Review: Nun Attack | PSNStores

Review: Nun Attack

Posted by on April 4th, 2013 | 9 Comments | Tags: ,

Nun Attack sort of fell into my lap one week when we were granted a bunch of codes for a giveaway. To be honest, I had never heard of it before I took it on for review. After many hours and a 100% trophy completion, I’m glad I got a chance to play it. When I was playing the game at PAX, Graham from Drinkbox studios mentioned that it reminded him of an iOS game by the name of Battle Hearts. I looked up a few videos of Battle Hearts and yes, Nun Attack looks like it plays similarly to it. For those of us not so iEducated, Nun Attack is an action strategy game that only uses touch controls.

An evil nun, Mortanna, has gone rogue, inviting baddies into our realm of existence. Four holy nuns – Eva, Rosy, Olga, and Mandy – are on a mission to cast her minions back to where they came from and take down Mortanna once and for all. I’m not going to try to explain why the nuns are wielding guns and shooting things. Perhaps the blood of Christ was dosed last time they took communion, or perhaps the nuns studied their tape of NWA to resolve things in a bloodier way. For all intents and purposes, let’s suspend our collective disbelief and get past any offense we may take from a game about gun-toting nuns. It is, after all, just a video game, right? Right.

You begin Nun Attack playing as one nun, Eva. Eva carries two pistols, does decent damage, and has decent health. She is by all means your average character. You quickly learn that the game is broken up into four different maps. Each map contains ten missions and its own set of enemies. When you tap a mission, the game gives you a bird’s-eye view of a path with the nun(s) standing at one point. By touching the nun(s) (tee-hee) and dragging a line across the Vita’s screen, you move! Each path contains a portal that resembles the eye of Sauron and a handful of banners. The banners are sometimes optional to conquer, but the main objective of each mission is to get to the portal and dispatch all enemies within. Moving your nuns onto a banner or portal initiates the battle section of the game.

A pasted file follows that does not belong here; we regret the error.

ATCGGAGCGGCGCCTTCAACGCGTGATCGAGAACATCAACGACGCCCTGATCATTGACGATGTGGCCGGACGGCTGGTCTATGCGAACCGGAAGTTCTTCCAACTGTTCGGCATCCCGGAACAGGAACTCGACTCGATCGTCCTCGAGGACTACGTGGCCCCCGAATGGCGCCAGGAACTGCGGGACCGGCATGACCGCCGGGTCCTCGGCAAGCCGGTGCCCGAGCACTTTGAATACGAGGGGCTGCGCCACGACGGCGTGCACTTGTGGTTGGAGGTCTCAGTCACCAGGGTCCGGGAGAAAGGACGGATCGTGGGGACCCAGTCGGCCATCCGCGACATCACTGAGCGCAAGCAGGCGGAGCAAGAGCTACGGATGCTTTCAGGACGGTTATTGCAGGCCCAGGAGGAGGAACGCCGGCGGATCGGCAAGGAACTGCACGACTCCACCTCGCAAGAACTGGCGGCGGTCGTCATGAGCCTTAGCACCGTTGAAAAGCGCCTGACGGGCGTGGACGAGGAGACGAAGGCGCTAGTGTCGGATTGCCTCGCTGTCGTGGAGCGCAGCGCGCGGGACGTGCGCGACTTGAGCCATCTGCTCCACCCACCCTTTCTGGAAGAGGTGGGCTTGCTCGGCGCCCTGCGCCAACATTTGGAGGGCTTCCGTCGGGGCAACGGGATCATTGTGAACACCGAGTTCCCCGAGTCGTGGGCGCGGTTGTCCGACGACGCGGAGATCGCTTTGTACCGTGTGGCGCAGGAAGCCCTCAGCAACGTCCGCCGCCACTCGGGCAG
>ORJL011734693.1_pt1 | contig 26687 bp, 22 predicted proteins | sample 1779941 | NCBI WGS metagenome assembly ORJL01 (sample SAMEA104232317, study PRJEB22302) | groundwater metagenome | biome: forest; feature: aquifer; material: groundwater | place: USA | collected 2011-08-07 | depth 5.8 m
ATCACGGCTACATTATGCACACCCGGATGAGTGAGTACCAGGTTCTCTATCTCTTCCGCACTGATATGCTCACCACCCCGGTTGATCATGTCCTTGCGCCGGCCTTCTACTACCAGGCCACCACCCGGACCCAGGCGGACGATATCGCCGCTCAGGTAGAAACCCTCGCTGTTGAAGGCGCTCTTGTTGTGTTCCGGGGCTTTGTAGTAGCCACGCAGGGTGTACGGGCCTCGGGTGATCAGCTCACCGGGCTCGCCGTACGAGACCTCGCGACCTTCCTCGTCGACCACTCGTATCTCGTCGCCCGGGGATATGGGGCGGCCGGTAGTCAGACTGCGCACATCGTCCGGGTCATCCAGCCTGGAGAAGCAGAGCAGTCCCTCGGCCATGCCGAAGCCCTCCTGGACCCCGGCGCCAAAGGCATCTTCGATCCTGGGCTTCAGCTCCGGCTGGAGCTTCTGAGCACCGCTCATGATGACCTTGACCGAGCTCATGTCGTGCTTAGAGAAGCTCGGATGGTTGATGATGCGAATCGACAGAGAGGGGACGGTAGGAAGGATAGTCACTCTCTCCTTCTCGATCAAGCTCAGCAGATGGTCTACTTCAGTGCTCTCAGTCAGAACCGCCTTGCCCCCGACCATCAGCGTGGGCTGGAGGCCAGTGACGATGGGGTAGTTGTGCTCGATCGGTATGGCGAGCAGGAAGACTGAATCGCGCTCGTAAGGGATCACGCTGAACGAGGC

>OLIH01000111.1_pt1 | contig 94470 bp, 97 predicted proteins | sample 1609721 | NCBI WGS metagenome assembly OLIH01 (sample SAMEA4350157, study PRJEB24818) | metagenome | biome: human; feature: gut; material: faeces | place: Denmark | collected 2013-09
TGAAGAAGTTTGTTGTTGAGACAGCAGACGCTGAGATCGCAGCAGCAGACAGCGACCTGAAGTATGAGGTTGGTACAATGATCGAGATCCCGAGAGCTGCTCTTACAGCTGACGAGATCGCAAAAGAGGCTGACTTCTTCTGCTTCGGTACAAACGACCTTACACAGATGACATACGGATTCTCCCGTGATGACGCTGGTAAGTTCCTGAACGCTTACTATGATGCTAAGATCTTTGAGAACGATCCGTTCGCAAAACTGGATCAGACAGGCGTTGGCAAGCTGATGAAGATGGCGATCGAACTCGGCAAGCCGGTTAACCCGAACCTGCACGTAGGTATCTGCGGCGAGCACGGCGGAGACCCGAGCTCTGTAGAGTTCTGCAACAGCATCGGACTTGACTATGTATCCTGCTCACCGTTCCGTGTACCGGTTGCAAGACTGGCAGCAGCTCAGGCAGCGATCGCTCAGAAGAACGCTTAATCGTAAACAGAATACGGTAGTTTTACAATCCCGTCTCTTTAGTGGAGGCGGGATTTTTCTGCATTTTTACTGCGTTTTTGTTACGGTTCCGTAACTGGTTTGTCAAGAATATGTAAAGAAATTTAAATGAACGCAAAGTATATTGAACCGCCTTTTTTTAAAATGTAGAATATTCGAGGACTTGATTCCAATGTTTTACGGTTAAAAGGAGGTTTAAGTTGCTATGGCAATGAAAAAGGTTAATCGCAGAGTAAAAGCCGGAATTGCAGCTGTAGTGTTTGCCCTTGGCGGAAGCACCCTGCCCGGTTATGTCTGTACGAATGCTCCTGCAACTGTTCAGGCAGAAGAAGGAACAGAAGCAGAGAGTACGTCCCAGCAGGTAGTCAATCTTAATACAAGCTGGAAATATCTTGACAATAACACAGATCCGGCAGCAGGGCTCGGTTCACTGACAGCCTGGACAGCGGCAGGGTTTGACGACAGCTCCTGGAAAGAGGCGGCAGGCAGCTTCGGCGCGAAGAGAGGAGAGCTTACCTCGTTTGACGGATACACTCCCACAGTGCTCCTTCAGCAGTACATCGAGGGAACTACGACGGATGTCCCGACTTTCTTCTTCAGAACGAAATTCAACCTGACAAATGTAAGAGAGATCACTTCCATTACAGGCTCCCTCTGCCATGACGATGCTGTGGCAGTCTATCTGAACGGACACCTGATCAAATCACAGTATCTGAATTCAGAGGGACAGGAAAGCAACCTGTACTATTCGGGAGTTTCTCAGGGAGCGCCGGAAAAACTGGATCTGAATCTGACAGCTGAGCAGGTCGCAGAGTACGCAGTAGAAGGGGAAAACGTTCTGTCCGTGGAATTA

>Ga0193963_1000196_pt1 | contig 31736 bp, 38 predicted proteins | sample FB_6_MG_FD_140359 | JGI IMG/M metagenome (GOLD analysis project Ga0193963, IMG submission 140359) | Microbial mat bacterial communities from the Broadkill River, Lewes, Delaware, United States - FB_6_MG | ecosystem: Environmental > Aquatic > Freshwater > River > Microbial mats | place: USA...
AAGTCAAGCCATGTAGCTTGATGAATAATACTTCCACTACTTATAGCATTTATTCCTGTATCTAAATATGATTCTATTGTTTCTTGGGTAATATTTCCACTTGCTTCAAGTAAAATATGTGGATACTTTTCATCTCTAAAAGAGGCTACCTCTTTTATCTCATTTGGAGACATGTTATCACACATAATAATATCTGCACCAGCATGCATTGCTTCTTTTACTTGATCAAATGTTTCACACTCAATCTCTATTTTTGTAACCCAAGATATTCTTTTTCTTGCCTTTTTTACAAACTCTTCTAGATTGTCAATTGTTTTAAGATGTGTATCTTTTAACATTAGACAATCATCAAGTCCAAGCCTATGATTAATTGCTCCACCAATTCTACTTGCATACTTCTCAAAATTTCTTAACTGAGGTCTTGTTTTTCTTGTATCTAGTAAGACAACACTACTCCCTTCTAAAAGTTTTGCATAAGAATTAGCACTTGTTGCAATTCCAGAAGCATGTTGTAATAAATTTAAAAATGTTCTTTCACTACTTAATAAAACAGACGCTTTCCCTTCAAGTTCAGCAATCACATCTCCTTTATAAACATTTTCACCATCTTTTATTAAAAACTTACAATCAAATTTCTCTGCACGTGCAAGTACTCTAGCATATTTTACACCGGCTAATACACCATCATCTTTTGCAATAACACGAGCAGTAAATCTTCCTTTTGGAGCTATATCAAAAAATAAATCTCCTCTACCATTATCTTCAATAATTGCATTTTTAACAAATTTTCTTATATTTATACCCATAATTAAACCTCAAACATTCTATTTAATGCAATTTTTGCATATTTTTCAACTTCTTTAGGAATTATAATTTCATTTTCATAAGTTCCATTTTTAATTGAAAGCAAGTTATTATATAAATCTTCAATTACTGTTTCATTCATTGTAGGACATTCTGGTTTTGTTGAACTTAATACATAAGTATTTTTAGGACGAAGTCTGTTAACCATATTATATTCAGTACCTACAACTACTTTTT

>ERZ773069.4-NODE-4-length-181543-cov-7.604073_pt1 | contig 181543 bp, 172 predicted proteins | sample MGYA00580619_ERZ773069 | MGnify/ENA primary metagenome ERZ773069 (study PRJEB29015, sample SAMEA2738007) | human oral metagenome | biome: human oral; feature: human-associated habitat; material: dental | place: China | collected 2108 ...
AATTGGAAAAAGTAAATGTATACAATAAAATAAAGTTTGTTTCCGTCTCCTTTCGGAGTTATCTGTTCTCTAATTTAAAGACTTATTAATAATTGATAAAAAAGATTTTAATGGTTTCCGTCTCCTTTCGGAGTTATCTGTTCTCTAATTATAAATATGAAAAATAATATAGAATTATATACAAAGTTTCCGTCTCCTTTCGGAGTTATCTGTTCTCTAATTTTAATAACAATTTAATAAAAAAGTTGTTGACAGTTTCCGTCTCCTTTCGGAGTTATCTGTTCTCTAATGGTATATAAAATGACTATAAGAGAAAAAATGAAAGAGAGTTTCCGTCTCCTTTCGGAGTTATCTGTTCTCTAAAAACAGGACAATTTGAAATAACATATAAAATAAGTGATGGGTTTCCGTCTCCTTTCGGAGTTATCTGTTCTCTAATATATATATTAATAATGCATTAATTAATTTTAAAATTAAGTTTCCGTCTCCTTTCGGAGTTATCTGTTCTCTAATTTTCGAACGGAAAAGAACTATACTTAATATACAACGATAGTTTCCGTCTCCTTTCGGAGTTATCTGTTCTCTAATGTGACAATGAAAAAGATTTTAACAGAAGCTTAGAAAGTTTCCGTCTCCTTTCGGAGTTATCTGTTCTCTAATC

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Warning: Playthrough Preview may contain spoilers.

In battle, the controls are almost exactly the same. When an enemy pops up, you set your nun to attack it by pressing her and dragging a line to connect them. Enemies drop gold when they explode, which can be collected by tapping the shiny mound left behind. In a short while and a few missions, you roundup the rest of your crew. Combat soon becomes frantic, with a lot of swiping and tapping going on for the entirety of battles. The game controls well during battles. Unless the nuns were stacked on top of each other, I didn’t have any problems moving them around or setting them to attack different enemies. There’s a decent variety of enemy types that attack in different ways. Some simple enemies, like the basic skeletons, run toward you till they drop. Others, like the ice-headed skellies, slow movement with their gun shots. Other still, like the slime-looking demons, explode on impact and either freeze, poison, or severely damage an area. Each tenth level features a boss with its own bag of tricky attacks.